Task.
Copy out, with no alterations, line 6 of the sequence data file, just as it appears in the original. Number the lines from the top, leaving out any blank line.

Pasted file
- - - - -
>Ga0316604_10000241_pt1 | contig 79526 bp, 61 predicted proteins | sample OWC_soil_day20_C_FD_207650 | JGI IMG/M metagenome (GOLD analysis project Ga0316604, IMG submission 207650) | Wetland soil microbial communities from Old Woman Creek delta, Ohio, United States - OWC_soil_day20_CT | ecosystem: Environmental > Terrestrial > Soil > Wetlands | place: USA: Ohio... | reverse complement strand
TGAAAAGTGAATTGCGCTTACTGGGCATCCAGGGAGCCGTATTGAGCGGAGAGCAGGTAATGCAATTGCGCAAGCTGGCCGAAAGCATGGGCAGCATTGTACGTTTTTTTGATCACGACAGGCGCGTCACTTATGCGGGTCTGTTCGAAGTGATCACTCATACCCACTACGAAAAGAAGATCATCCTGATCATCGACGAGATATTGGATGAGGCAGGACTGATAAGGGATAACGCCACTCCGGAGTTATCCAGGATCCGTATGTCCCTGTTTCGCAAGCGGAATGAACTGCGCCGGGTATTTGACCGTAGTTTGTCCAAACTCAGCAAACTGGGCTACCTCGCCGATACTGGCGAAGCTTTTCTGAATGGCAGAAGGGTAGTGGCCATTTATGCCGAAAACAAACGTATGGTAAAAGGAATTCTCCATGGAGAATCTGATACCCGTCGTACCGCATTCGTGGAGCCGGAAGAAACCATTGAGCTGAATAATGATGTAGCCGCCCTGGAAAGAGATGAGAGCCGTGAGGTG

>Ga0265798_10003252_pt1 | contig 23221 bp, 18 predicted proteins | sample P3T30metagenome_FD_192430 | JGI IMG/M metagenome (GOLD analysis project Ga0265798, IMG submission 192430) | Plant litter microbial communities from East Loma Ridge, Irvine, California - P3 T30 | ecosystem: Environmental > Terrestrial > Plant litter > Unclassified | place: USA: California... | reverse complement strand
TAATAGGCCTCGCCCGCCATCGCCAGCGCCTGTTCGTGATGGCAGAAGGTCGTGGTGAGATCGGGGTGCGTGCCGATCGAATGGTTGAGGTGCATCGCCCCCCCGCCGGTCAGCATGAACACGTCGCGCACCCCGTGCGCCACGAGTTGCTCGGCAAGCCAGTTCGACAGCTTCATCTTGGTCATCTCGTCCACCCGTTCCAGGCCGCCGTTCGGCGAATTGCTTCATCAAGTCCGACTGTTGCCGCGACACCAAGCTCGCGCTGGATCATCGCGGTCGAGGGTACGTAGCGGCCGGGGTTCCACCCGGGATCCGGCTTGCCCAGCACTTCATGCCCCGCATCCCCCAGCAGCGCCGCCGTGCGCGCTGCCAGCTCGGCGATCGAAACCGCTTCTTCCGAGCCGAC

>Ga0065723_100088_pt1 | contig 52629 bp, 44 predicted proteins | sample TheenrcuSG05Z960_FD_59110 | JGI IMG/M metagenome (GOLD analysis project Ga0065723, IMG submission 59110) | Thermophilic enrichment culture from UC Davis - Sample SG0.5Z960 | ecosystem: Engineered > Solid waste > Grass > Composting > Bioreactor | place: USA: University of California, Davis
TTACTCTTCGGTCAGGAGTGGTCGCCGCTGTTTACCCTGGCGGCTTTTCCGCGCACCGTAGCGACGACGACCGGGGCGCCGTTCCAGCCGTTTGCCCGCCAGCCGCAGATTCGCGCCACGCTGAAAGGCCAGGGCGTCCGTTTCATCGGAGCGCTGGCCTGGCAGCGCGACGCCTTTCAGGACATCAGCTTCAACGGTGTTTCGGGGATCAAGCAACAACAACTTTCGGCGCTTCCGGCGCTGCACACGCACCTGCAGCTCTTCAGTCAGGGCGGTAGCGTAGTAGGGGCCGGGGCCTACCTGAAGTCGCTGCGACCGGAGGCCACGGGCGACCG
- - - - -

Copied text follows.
TTACTCTTCGGTCAGGAGTGGTCGCCGCTGTTTACCCTGGCGGCTTTTCCGCGCACCGTAGCGACGACGACCGGGGCGCCGTTCCAGCCGTTTGCCCGCCAGCCGCAGATTCGCGCCACGCTGAAAGGCCAGGGCGTCCGTTTCATCGGAGCGCTGGCCTGGCAGCGCGACGCCTTTCAGGACATCAGCTTCAACGGTGTTTCGGGGATCAAGCAACAACAACTTTCGGCGCTTCCGGCGCTGCACACGCACCTGCAGCTCTTCAGTCAGGGCGGTAGCGTAGTAGGGGCCGGGGCCTACCTGAAGTCGCTGCGACCGGAGGCCACGGGCGACCG